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Panel Hears Challenge To Maryland Redistricting

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Maryland State Sen. C. Anthony Muse (D) holds up an editorial from The Washington Post asserting that minorities would suffer most if a proposed congressional redistricting plan passed. Nine black voters have sued the state over the plan, and a hearing on the suit begins today.
(AP Photo/Patrick Semansky)
Maryland State Sen. C. Anthony Muse (D) holds up an editorial from The Washington Post asserting that minorities would suffer most if a proposed congressional redistricting plan passed. Nine black voters have sued the state over the plan, and a hearing on the suit begins today.

Update, 3:00 p.m.: A three-judge panel is considering a challenge to Maryland's congressional redistricting map. On Tuesday afternoon, Jason Torchinsky told the panel Maryland should have three majority-minority congressional districts instead of two.

Torchinsky says the state's General Assembly, which is controlled by Democrats, failed to make minority groups the majority in Congressman Steny Hoyer's district. He claims lawmakers did that in order to protect the high-ranking incumbent from a black challenger.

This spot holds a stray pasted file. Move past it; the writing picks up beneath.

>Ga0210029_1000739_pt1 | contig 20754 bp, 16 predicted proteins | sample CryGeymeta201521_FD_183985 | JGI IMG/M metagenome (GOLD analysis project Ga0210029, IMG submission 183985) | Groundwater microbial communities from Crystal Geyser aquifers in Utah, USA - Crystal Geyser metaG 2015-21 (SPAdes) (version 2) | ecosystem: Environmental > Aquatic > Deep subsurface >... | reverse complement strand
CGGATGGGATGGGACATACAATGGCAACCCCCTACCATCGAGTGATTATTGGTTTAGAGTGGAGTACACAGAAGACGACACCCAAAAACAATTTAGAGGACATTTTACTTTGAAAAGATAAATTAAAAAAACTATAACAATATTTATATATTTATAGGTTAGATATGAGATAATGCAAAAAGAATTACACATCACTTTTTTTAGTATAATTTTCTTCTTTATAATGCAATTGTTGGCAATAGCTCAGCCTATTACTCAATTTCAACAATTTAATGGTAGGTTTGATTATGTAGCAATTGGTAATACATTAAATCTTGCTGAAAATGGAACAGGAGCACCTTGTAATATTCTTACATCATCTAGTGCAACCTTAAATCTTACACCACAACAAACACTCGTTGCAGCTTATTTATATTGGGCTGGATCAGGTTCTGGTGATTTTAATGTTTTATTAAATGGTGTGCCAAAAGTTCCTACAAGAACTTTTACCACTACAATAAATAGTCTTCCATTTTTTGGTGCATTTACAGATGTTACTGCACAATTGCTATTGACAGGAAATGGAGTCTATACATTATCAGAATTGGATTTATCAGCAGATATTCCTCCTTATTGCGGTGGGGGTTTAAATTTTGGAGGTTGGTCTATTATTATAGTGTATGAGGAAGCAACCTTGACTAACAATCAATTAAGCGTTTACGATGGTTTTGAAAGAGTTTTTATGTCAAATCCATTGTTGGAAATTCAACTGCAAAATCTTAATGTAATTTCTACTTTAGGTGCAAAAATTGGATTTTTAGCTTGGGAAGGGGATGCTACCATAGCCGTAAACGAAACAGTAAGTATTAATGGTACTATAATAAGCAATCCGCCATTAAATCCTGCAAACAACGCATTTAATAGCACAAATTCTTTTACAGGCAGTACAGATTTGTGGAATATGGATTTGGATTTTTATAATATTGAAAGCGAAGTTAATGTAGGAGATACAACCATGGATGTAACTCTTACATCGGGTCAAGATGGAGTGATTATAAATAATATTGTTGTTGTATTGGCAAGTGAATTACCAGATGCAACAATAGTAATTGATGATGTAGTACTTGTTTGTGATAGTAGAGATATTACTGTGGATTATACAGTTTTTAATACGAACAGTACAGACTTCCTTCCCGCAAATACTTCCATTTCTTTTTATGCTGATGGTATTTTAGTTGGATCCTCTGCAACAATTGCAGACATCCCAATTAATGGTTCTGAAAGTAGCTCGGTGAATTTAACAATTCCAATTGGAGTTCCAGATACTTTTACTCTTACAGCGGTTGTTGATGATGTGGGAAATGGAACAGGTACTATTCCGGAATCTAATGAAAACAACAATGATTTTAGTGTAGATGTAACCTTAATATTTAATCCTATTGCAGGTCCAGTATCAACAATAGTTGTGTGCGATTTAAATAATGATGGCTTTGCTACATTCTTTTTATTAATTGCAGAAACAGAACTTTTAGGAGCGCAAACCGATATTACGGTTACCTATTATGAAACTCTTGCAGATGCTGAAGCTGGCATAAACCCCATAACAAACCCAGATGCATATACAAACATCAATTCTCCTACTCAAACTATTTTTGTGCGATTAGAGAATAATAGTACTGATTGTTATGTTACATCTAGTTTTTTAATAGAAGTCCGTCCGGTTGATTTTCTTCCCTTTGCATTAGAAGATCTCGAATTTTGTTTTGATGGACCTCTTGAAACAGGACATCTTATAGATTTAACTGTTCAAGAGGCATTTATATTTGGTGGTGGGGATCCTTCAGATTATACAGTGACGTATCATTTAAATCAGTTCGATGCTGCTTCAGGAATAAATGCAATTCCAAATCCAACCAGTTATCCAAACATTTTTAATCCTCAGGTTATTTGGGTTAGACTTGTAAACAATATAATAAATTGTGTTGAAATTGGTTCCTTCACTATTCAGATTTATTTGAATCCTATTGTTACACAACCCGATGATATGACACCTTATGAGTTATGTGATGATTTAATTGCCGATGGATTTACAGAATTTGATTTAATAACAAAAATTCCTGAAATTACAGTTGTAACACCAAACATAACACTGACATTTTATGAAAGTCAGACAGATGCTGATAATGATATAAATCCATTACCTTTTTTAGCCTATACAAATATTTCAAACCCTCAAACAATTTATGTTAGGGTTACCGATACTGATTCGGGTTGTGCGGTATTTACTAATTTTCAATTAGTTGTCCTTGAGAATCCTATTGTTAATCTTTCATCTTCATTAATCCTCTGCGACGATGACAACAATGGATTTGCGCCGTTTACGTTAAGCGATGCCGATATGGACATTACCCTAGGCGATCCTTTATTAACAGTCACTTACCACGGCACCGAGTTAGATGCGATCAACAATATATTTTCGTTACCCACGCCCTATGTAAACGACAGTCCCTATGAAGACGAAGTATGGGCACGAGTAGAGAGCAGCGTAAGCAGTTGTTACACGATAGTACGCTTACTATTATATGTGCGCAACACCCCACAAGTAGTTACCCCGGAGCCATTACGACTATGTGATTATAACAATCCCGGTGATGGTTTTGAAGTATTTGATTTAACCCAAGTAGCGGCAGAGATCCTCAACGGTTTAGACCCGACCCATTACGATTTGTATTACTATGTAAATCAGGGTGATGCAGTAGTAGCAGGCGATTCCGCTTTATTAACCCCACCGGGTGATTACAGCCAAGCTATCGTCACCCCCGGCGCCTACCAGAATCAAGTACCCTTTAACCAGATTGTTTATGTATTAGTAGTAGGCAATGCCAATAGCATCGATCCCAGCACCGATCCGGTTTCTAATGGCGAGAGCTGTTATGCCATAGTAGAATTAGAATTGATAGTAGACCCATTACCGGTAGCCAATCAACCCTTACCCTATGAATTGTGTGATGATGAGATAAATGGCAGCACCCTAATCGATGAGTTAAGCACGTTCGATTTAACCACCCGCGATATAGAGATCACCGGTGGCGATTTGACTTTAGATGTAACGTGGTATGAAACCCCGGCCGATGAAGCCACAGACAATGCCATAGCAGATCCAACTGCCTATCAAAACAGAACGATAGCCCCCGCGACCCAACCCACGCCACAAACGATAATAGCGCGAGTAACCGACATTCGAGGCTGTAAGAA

Dan Friedman, an assistant attorney general defending the map, said Hoyer has run well in the 5th congressional district, which has a large number of black voters. He also says the map was supported by many black lawmakers.

Original Story: A lawsuit opposing Maryland's congressional redistricting map makes its way to federal court in Greenbelt, Md. today. Three judges will make up the panel listening to initial arguments, according to the Associated Press. 

The lawsuit was brought by nine black voters who argue the map approved by the Maryland General Assembly in October dilutes the black vote in the state. The plaintiffs say the map should have included three majority minority congressional districts, instead of only two, because of the growth in the state's minority population. They base that argument on results of the 2010 census.

The new redistricting map, which is widely expected to make for a difficult reelection for Republican Rep. Roscoe Bartlett, was approved by the General Assembly in October during a special session after a series of public meetings around the state. 

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